Forecasters say that hurricane season 2021 will not likely match the hyper-active 2020 season, but will still need our attention. You may remember that last year had 30 named storms in the Atlantic, a record. Forecasters give 2021 a 60% chance of having above normal activity.
For many utilities that theme in the past few years has been resilience. That means that they have been strengthening – or hardening – their systems and preparing employees for harsh weather to reduce outages.
Florida Power and Light Co. (FPL), which is part of NextEra Energy, does year-round employee training. The company has week-long drills with more than 3,000 employees. This year’s exercise tested employee response to a simulated two-landfall hurricane with Gulf Power, which serves northwest Florida and is now part of FPL. The drill also incorporated pandemic protocols. (Source)
An NBC story in Virginia reported how Dominion Energy looks at the way trees can cause power outages. The report features a Dominion forestry coordinator, who says, “Predominately we have a lot of oak trees growing around here. Oak trees typically have a very wide flat root system, as well as a wide canopy, so those trees can be susceptible to failing in storms.”
Duke Energy has converted many wooden transmission poles to steel poles in Brunswick County, N.C., and strengthened poles at Wrightsville Beach and Carolina Beach to withstand hurricane-force winds. If the pole can withstand a Category 3 hurricane, it can potentially stay in service longer and is easier to restore power because line workers don’t have to replace it.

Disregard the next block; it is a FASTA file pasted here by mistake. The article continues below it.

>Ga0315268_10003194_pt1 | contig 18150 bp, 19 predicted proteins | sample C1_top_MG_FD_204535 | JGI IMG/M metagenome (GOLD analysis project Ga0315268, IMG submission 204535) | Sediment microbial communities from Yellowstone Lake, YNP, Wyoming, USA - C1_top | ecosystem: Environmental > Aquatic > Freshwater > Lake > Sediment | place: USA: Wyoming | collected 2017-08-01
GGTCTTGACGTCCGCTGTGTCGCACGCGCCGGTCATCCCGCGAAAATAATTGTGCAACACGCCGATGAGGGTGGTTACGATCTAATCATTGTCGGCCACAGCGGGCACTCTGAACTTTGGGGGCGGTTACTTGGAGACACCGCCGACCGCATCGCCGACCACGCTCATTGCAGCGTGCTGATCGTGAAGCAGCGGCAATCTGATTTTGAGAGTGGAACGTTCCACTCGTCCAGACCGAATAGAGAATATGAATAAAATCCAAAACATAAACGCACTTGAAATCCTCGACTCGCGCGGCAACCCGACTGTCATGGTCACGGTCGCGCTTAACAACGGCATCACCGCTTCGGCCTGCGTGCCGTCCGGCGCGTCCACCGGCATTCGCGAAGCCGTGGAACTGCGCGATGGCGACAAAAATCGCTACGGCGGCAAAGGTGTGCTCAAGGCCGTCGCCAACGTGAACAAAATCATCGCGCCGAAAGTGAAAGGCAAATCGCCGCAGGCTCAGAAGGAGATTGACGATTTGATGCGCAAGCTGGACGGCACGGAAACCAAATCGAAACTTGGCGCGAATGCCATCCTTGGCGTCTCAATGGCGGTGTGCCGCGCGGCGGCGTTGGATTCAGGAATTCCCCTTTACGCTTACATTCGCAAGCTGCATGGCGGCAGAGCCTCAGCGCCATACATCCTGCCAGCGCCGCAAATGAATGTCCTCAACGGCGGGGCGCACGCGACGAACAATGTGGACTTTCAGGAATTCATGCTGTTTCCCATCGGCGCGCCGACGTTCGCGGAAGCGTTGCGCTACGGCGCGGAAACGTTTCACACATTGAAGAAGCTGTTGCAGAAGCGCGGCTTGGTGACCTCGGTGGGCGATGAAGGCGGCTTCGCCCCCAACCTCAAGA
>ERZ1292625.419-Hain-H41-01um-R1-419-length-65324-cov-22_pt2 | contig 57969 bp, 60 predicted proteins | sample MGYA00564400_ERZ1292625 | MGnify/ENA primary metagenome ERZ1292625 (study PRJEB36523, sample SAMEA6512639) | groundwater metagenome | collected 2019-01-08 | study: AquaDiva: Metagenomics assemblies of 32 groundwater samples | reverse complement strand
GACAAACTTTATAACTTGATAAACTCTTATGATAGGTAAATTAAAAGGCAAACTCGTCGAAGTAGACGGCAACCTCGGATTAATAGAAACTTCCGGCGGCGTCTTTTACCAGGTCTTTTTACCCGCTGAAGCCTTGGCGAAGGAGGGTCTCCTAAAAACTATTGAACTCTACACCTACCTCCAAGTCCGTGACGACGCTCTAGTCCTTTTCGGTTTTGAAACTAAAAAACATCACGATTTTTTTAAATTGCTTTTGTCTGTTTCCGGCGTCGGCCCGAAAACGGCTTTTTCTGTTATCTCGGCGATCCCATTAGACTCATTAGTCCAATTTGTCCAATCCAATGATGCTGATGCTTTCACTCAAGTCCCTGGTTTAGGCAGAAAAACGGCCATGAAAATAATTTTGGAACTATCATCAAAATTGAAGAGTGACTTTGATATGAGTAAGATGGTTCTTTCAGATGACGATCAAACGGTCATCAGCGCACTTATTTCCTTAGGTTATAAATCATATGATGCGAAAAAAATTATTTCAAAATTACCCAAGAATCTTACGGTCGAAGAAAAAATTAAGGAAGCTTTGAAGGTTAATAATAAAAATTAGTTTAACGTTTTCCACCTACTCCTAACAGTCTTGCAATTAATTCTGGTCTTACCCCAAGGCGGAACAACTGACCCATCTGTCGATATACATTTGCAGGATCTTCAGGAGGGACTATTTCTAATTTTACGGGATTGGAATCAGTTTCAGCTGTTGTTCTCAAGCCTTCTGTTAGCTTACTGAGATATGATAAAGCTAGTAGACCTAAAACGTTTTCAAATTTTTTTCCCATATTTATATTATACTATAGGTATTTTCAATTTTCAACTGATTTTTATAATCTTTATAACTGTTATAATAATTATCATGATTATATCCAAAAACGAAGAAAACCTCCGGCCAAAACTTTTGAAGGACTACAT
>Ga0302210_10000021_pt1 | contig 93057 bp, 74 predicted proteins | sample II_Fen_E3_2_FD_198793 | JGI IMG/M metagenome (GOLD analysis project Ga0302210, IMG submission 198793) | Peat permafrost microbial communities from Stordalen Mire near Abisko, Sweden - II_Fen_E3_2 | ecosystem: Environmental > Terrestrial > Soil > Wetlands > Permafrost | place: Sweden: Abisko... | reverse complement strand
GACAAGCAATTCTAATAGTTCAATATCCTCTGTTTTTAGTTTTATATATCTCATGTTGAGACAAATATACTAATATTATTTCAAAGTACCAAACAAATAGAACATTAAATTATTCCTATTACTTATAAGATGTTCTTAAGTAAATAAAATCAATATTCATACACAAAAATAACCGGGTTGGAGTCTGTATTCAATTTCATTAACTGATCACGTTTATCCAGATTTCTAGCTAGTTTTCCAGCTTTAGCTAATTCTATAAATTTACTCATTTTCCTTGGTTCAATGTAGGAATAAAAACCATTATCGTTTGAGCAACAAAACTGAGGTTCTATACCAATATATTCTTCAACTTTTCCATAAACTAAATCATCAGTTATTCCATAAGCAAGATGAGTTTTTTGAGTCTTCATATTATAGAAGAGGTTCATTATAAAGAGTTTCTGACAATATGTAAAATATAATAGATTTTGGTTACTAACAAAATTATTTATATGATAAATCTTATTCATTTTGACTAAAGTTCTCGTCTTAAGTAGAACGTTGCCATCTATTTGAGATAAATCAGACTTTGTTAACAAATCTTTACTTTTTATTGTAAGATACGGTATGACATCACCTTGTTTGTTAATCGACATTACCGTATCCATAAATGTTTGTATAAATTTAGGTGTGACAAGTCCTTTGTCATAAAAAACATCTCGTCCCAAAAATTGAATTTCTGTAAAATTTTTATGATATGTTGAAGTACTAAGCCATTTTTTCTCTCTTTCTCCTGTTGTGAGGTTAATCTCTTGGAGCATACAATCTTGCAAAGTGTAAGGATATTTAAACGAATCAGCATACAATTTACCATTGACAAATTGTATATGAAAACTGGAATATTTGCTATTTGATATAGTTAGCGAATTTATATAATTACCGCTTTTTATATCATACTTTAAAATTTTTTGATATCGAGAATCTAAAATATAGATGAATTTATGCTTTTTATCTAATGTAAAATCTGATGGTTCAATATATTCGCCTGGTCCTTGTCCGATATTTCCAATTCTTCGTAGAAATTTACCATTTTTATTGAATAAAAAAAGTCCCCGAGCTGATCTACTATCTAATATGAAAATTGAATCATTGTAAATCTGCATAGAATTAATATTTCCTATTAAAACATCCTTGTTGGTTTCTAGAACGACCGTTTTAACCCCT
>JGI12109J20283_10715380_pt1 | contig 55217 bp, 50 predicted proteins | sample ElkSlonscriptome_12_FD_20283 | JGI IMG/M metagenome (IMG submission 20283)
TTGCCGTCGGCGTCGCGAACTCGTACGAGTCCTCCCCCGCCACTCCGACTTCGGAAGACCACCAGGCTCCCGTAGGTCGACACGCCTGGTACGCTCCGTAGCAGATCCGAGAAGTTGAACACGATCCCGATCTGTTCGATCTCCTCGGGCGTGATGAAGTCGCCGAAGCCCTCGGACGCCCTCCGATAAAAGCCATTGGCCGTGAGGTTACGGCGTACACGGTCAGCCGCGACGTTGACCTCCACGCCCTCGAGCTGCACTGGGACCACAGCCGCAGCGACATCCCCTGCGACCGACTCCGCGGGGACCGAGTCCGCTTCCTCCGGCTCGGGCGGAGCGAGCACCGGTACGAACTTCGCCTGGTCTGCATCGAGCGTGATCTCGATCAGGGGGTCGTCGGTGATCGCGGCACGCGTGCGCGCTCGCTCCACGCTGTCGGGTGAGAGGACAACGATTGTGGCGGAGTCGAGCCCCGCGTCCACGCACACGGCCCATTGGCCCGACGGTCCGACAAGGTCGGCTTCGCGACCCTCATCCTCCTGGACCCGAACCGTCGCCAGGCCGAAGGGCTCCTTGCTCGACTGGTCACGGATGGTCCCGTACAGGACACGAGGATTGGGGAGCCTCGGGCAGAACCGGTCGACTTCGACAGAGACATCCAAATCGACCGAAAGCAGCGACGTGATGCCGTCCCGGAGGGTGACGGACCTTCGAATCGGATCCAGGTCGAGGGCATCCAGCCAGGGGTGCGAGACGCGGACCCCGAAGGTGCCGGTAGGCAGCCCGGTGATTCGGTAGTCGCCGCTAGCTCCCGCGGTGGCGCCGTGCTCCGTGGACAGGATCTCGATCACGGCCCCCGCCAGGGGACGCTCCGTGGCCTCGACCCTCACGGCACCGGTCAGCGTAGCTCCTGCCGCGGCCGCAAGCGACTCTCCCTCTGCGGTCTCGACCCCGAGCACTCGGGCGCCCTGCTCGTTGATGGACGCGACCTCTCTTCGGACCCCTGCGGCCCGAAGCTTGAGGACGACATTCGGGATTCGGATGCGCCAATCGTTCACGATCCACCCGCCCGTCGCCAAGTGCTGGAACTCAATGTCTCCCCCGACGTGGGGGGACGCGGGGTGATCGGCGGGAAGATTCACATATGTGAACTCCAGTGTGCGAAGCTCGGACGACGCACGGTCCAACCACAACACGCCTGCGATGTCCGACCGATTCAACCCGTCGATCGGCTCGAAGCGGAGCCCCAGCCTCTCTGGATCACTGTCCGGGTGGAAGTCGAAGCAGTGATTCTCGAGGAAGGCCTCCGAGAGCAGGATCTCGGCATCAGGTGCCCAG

The company is also installing smart equipment and self-healing technology that can automatically detect power outages and restore service faster. Self-healing technology helped to avoid nearly 600,000 extended customer outages in North Carolina, South Carolina and Florida in 2020, saving more than 1 million hours of total outage time. Over the next few years, Duke Energy expects to install enough self-healing technology to serve most customers. The photo from Duke shows part of the self-healing infrastructure on a pole.
In Virginia, the State Corporation Commission’s (SCC) Bureau of Insurance has a reminder that may be useful no matter where you live.” Review insurance policies with your agent now to make sure of the coverage needed if a hurricane or other disaster strikes. One of the commissioners said, “Assess your risk and make sure you have the coverage you need to repair or replace your home and property if they are damaged or destroyed during a hurricane or other disaster.”
Even areas hundreds of miles inland from the coast can experience damage. In fact, most hurricane damage comes from flooding, not high winds. Even minor floods can cause extensive damage to your home, business or belongings.
The SCC encourages policyholders to prepare a complete inventory of their personal property including photographs, videotapes and serial numbers. The National Association of Insurance Commissioners’ free smartphone app – myHOME Scr.APP.book – may help. The NAIC Home Inventory App features the ability to: 1) Group belongings by category, 2) Scan barcodes for accuracy, 3) Upload and export photos with ease, 4) Find disaster preparation advice.
Just because there is no hurricane threat at the moment does not mean it will be okay in a week or a month. Preparation is a key to safety.